Showing posts with label state laws. Show all posts
Showing posts with label state laws. Show all posts

Friday, May 14, 2010

Massachusetts Ocean Management Plan

Massachusetts' largest public trust is its 1500 miles of coastline with 1.6 million acres of subtidal land. In May, 2008 Governor Deval Patrick signed into law the Massachusetts Ocean Act designed to safeguard these waters. After one and half years of research, analysis, and five public hearings, the Executive Office of Energy and Environmental Affairs released the Massachusetts Ocean Management Plan on Jan. 4, 2010. This comprehensive plan is the first of its kind in the U.S. and is considered a critical building block in the Obama administration's effort to create a National Ocean Policy around regional ocean management plans.

Commercial use is balanced with personal recreation and preservation of ocean habitat and marine life. It ends decades of adhoc decision-making by protecting and responsibly developing the state's oceans and coastal waters. The document identifies areas suitable for renewable energy development, initiates a five year program of high priority research, and institutes stronger siting and performance standards for environmental resources. New protections for marine life and habitats are added, and revised management provisions for Regional Planning Authorities around wind energy development are provided.

The management plan is available in the Library's electronic repository of state documents.

Thursday, May 7, 2009

Laws of the Jefferson Territory


The State Library has a sizeable collection of 19th-century law books from other states. Among them are some unusual titles, one being a compilation of laws governing the Jefferson Territory:

Provisional laws and joint resolutions passed at the first and called sessions of the General Assembly of Jefferson Territory, held at Denver City, J.T., November and December, 1859, and January, 1860 (Omaha, N.T.: Robertson & Clark, 1860).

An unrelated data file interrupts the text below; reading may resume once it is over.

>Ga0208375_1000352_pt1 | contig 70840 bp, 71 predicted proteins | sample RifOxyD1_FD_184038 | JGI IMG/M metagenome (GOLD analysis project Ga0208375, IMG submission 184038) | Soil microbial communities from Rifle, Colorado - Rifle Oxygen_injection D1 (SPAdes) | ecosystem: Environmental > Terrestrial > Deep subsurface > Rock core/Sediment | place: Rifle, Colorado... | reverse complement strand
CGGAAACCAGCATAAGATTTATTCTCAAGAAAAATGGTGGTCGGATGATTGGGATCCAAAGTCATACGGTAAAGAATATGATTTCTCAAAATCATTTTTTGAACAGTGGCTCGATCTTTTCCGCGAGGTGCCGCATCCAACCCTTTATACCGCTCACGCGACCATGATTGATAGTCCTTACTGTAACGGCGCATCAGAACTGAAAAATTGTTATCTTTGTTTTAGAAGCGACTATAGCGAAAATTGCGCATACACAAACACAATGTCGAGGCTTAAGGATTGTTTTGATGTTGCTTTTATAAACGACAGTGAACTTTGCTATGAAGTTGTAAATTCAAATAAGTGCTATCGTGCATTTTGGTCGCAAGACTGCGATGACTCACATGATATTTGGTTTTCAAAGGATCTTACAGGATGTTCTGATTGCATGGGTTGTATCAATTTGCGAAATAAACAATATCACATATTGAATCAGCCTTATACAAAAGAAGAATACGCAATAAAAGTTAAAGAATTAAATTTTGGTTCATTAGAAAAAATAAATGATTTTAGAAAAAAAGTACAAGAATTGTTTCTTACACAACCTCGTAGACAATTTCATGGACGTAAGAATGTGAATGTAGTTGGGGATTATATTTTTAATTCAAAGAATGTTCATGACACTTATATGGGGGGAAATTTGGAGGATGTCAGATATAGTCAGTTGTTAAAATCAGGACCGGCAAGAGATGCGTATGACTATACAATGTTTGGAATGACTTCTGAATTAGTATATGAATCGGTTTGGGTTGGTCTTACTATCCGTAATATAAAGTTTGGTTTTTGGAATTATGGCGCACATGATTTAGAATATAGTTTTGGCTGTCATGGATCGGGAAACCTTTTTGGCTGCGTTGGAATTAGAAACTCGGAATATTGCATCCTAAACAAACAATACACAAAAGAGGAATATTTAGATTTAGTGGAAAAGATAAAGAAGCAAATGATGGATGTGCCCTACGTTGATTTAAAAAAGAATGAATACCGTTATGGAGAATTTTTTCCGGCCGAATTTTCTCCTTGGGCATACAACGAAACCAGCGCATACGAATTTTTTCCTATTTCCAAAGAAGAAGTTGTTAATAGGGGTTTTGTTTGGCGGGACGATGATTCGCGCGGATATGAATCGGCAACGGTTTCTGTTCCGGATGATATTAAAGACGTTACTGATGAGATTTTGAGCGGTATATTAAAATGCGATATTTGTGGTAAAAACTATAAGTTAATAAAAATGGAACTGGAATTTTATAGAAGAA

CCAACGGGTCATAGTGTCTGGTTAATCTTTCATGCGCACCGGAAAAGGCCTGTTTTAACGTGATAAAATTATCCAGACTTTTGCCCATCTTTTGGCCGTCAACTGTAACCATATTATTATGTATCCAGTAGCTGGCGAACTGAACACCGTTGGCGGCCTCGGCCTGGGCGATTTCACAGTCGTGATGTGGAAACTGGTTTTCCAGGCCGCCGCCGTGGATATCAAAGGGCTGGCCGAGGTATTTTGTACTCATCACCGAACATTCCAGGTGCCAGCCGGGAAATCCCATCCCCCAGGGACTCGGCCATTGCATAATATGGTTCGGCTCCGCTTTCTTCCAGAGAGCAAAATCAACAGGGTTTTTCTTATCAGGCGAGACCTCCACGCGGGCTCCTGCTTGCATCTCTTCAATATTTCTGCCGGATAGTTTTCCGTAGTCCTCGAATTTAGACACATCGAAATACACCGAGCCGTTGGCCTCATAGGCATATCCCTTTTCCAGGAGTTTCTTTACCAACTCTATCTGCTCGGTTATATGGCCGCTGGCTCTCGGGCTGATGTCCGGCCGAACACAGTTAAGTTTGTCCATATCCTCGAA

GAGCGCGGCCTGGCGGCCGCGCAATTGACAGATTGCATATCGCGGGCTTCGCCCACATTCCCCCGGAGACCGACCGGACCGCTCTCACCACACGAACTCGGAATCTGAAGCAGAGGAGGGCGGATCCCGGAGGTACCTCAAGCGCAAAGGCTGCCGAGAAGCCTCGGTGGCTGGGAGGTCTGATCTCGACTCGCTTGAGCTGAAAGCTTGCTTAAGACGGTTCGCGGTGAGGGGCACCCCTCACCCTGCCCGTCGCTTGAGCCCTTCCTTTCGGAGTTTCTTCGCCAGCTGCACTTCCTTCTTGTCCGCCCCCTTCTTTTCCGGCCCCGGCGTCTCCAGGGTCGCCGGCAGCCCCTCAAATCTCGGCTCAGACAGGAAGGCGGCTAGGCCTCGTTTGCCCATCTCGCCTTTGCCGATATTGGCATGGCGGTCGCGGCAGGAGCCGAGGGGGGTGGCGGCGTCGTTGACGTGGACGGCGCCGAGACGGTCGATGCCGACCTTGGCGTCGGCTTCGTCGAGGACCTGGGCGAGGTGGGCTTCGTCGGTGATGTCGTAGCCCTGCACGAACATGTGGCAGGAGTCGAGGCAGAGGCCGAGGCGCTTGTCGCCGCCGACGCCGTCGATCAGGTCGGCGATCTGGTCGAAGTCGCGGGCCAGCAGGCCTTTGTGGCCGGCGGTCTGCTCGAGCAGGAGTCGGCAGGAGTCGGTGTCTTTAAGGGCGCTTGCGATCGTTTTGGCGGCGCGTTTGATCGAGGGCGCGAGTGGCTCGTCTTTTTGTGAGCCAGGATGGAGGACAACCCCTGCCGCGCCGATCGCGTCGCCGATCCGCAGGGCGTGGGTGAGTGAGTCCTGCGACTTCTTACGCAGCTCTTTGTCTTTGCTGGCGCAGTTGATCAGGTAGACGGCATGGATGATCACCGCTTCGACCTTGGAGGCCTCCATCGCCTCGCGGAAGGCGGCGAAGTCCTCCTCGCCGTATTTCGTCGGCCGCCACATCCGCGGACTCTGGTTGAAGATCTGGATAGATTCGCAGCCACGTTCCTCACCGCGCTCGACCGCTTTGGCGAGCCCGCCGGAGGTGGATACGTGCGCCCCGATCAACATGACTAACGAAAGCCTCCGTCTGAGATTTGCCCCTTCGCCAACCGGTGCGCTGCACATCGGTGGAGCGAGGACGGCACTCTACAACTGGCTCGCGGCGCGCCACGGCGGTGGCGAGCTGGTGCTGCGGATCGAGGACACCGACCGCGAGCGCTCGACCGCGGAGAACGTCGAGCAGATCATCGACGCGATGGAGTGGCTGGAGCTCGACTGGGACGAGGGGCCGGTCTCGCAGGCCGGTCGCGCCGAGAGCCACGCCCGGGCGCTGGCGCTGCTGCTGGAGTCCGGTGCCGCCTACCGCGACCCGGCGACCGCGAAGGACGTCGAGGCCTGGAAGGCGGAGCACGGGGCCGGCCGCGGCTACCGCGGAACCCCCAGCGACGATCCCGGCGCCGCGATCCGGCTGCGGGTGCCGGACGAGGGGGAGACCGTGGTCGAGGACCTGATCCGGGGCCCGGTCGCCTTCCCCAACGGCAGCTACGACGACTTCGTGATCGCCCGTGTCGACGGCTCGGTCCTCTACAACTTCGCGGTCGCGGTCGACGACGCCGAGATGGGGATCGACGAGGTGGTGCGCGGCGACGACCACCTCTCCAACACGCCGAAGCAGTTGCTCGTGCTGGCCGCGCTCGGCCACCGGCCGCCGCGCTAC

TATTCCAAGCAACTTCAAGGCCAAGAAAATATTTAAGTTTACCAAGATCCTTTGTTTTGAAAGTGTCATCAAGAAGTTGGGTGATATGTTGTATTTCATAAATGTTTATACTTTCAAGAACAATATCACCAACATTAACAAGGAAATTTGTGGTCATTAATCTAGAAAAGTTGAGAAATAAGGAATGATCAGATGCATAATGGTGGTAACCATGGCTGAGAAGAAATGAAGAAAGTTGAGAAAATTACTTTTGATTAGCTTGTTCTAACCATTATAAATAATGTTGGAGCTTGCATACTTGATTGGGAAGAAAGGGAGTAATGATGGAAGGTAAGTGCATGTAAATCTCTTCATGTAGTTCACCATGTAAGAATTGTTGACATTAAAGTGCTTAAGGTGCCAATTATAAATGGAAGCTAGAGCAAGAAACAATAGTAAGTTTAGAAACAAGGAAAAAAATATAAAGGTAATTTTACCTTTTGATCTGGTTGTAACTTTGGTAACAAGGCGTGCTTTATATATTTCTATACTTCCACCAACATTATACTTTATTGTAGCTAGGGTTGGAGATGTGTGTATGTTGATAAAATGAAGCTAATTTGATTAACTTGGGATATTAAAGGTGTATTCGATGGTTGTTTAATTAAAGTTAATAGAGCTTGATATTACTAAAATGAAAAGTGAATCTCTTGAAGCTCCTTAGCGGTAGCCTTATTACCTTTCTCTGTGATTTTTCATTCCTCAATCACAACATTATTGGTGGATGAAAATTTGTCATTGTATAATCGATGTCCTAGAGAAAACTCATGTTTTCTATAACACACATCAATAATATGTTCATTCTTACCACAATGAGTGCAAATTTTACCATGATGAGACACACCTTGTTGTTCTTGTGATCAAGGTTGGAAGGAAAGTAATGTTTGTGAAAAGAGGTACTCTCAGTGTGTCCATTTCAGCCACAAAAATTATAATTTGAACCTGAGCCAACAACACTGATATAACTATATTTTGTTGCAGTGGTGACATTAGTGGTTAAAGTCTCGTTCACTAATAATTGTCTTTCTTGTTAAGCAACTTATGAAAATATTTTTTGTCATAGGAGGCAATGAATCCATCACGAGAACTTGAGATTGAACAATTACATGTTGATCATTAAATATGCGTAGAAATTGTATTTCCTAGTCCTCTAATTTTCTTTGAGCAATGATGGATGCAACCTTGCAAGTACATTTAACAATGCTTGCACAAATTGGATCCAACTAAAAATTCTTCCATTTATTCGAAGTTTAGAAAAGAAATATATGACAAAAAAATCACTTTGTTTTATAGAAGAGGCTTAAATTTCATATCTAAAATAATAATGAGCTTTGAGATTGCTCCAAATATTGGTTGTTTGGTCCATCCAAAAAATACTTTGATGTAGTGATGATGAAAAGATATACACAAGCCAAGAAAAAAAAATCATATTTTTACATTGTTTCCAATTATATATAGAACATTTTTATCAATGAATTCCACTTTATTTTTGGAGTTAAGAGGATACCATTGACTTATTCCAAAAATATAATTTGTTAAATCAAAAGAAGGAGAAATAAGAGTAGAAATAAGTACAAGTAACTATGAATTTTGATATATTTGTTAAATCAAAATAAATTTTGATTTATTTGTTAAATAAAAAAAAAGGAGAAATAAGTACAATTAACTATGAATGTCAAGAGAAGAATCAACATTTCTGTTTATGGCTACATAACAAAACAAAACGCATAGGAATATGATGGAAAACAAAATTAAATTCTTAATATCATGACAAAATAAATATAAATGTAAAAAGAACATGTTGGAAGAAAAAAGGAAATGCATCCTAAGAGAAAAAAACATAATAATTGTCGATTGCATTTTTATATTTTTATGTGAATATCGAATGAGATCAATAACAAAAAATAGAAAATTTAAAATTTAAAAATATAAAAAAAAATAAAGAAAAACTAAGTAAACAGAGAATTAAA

The book contains the criminal code, civil code, general acts, and special acts. The two codes were approved on January 25, 1860 by the acting governor Lucian W. Bliss.

The General Acts (approved in January 1860) consisted of chapters, articles, and acts arranged by subject, resembling a constitution. Some of the topics were officers, courts, boundaries and roads, elections, revenue and taxation, licenses, etc.

The Special Acts (approved in December 1859) concerned chartering and consolidating Denver, Boulder, and some smaller towns, and incorporating several companies: Denver Mutual Insurance, Golden Gate Town, Cibolo Hydraulic, Fountain City Bridge, Clear Creek Lumbering, Arrappahoe Ditch, South Platte River Improvement and Lumbering, and Consolidated Ditch Companies.

In the back of the volume is a subject index, from ACTIONS to WARRANTS. Some noteworthy topics included counterfeiting, cheating, estates of deceased persons, forging, malicious mischief, marks of animals, writ of mandamus, offences against morality and chastity, and offences against the right of suffrage.

The Jefferson Territory included Colorado and parts of current-day Kansas, Nebraska, Utah, and New Mexico and was not recognized by the United States government. Thus it had a short life until June 6, 1861, when it became the Territory of Colorado. For a fuller description of the Territory of Jefferson and its short history, see the Wikipedia entry at http://en.wikipedia.org/wiki/Territory_of_Jefferson.

Eva Murphy
Reference Librarian